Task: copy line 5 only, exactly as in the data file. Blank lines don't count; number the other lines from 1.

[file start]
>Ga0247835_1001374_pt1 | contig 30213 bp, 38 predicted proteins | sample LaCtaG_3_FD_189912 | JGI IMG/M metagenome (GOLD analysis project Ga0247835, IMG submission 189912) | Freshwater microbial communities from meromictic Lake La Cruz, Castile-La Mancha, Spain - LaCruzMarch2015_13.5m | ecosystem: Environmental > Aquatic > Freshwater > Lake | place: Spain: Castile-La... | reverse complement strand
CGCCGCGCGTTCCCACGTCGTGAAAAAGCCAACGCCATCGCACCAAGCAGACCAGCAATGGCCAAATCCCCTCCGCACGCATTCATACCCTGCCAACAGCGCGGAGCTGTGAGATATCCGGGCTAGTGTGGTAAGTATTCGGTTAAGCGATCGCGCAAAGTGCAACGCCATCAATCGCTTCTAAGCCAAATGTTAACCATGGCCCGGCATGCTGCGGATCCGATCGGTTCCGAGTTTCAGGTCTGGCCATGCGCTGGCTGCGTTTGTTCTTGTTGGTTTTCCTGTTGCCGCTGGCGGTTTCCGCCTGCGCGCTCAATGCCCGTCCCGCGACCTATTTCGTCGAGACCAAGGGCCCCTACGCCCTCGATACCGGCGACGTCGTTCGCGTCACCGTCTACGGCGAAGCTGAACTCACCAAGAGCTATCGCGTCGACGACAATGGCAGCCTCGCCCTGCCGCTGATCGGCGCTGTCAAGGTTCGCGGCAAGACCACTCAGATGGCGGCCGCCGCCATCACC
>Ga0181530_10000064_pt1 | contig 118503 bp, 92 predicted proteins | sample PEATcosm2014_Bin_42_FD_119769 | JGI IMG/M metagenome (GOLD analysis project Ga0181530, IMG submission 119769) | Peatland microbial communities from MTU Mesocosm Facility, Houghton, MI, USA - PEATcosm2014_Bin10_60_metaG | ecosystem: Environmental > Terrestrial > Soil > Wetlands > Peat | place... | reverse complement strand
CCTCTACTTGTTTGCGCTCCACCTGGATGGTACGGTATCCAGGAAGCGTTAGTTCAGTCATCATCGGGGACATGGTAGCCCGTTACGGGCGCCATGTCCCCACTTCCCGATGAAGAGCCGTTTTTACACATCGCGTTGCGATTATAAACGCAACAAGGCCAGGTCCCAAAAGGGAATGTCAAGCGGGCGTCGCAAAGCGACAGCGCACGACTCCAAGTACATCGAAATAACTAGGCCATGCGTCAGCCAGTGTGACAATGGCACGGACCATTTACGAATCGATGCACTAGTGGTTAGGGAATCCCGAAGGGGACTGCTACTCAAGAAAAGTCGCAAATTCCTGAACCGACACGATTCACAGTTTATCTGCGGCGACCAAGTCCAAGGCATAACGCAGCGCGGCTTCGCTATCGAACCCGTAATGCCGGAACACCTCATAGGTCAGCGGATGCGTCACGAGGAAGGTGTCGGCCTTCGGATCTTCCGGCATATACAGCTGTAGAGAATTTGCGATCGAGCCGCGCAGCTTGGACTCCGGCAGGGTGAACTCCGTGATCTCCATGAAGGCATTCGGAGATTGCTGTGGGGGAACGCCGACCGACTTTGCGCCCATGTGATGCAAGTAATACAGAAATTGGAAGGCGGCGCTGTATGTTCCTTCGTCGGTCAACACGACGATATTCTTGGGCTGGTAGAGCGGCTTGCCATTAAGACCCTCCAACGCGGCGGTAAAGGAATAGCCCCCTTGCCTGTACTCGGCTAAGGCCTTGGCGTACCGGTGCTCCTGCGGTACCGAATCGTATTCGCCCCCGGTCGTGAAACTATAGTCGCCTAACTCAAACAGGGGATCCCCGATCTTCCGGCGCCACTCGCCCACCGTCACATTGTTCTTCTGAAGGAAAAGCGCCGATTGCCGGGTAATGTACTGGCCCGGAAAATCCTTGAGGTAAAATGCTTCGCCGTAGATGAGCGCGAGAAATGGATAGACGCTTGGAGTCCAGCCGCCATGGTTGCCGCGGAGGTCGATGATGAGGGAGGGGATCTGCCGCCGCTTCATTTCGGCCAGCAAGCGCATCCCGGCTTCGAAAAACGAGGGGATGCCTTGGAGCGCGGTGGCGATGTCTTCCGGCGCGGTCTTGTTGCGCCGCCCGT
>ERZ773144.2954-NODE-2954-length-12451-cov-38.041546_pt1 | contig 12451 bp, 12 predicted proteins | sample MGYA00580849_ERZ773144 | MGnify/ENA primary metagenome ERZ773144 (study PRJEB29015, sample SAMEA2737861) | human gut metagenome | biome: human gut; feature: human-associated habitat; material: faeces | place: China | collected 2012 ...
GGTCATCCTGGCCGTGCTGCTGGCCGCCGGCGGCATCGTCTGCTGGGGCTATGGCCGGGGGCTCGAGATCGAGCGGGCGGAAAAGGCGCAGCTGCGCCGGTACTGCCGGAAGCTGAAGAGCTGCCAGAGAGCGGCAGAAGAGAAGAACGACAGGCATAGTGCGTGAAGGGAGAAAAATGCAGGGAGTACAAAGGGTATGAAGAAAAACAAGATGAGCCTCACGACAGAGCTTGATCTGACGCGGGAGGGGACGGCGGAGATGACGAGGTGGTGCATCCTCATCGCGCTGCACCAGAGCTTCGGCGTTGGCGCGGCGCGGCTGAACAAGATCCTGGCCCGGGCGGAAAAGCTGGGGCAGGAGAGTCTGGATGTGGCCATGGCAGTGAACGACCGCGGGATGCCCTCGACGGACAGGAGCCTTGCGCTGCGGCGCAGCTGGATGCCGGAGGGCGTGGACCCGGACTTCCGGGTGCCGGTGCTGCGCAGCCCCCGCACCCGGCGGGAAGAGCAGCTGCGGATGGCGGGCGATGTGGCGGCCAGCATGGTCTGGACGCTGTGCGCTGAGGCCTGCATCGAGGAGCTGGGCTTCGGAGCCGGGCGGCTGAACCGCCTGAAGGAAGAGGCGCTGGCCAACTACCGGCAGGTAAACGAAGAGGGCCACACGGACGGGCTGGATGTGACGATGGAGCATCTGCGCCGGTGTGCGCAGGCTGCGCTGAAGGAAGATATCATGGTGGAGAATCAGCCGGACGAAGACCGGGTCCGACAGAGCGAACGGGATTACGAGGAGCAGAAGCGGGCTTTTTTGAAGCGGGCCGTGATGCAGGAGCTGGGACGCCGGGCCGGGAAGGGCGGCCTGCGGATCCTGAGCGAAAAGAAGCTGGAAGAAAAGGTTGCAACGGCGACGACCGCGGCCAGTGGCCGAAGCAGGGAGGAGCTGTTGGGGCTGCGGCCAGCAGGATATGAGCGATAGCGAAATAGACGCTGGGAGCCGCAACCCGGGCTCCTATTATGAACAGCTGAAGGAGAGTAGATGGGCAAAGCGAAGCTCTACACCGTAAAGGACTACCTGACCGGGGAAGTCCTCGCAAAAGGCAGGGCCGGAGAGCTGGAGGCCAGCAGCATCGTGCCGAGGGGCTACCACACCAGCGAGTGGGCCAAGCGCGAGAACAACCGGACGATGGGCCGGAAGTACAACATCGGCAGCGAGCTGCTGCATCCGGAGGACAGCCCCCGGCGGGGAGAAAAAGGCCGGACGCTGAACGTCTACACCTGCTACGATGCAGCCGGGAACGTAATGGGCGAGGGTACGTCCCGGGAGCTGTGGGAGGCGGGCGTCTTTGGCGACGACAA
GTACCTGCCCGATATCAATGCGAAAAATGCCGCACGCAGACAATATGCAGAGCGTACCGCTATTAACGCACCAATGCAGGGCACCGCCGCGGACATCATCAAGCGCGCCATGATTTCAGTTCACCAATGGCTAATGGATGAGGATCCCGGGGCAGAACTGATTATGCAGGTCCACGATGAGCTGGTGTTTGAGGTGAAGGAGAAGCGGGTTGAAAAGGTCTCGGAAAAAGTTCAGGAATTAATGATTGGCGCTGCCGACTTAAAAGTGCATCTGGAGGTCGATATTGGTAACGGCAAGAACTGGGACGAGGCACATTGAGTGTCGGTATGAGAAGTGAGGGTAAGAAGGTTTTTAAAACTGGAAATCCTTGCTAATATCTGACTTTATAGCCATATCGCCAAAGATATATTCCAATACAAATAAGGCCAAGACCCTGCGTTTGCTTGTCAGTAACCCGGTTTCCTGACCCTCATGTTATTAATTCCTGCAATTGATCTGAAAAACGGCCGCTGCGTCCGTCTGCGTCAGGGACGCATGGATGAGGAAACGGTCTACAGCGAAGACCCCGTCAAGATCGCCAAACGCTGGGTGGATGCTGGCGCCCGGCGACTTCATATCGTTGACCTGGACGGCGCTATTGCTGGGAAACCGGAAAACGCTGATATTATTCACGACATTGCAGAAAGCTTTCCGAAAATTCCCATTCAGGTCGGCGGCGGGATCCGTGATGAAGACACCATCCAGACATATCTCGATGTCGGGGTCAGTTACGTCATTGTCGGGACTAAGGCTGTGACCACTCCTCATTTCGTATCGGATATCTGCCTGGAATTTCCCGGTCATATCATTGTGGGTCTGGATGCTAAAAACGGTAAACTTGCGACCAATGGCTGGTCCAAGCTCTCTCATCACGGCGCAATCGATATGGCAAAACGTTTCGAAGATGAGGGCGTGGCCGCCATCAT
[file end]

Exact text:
>ERZ773144.2954-NODE-2954-length-12451-cov-38.041546_pt1 | contig 12451 bp, 12 predicted proteins | sample MGYA00580849_ERZ773144 | MGnify/ENA primary metagenome ERZ773144 (study PRJEB29015, sample SAMEA2737861) | human gut metagenome | biome: human gut; feature: human-associated habitat; material: faeces | place: China | collected 2012 ...